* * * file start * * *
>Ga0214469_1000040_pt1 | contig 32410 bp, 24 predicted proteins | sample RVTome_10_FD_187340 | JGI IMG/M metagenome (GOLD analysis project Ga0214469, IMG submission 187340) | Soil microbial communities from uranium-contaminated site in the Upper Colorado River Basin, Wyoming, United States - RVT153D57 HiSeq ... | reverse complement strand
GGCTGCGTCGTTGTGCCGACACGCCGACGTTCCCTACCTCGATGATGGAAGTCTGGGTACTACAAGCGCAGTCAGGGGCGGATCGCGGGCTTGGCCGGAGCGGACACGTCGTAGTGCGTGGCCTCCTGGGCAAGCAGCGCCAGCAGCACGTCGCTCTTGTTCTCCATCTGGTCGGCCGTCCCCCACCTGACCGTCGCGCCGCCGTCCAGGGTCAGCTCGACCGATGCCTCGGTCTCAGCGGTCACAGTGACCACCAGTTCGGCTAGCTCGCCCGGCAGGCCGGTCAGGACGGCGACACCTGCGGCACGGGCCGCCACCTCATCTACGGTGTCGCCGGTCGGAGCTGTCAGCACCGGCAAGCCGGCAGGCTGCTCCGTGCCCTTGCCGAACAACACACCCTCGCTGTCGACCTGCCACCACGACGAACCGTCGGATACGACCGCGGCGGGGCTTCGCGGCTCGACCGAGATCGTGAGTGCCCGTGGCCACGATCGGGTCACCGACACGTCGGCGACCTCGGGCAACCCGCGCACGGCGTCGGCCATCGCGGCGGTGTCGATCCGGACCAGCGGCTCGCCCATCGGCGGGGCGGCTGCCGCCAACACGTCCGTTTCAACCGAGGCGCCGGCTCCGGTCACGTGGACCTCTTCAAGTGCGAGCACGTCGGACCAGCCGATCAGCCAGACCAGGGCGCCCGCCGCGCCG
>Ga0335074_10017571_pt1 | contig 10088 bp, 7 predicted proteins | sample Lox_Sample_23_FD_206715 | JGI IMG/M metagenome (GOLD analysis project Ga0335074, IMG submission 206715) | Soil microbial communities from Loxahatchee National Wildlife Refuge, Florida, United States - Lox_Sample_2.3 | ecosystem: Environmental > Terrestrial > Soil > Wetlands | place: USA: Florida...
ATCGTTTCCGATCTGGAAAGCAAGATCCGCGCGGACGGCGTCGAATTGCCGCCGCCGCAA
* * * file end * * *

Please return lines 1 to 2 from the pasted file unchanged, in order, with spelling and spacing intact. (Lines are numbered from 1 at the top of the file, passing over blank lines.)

>Ga0214469_1000040_pt1 | contig 32410 bp, 24 predicted proteins | sample RVTome_10_FD_187340 | JGI IMG/M metagenome (GOLD analysis project Ga0214469, IMG submission 187340) | Soil microbial communities from uranium-contaminated site in the Upper Colorado River Basin, Wyoming, United States - RVT153D57 HiSeq ... | reverse complement strand
GGCTGCGTCGTTGTGCCGACACGCCGACGTTCCCTACCTCGATGATGGAAGTCTGGGTACTACAAGCGCAGTCAGGGGCGGATCGCGGGCTTGGCCGGAGCGGACACGTCGTAGTGCGTGGCCTCCTGGGCAAGCAGCGCCAGCAGCACGTCGCTCTTGTTCTCCATCTGGTCGGCCGTCCCCCACCTGACCGTCGCGCCGCCGTCCAGGGTCAGCTCGACCGATGCCTCGGTCTCAGCGGTCACAGTGACCACCAGTTCGGCTAGCTCGCCCGGCAGGCCGGTCAGGACGGCGACACCTGCGGCACGGGCCGCCACCTCATCTACGGTGTCGCCGGTCGGAGCTGTCAGCACCGGCAAGCCGGCAGGCTGCTCCGTGCCCTTGCCGAACAACACACCCTCGCTGTCGACCTGCCACCACGACGAACCGTCGGATACGACCGCGGCGGGGCTTCGCGGCTCGACCGAGATCGTGAGTGCCCGTGGCCACGATCGGGTCACCGACACGTCGGCGACCTCGGGCAACCCGCGCACGGCGTCGGCCATCGCGGCGGTGTCGATCCGGACCAGCGGCTCGCCCATCGGCGGGGCGGCTGCCGCCAACACGTCCGTTTCAACCGAGGCGCCGGCTCCGGTCACGTGGACCTCTTCAAGTGCGAGCACGTCGGACCAGCCGATCAGCCAGACCAGGGCGCCCGCCGCGCCG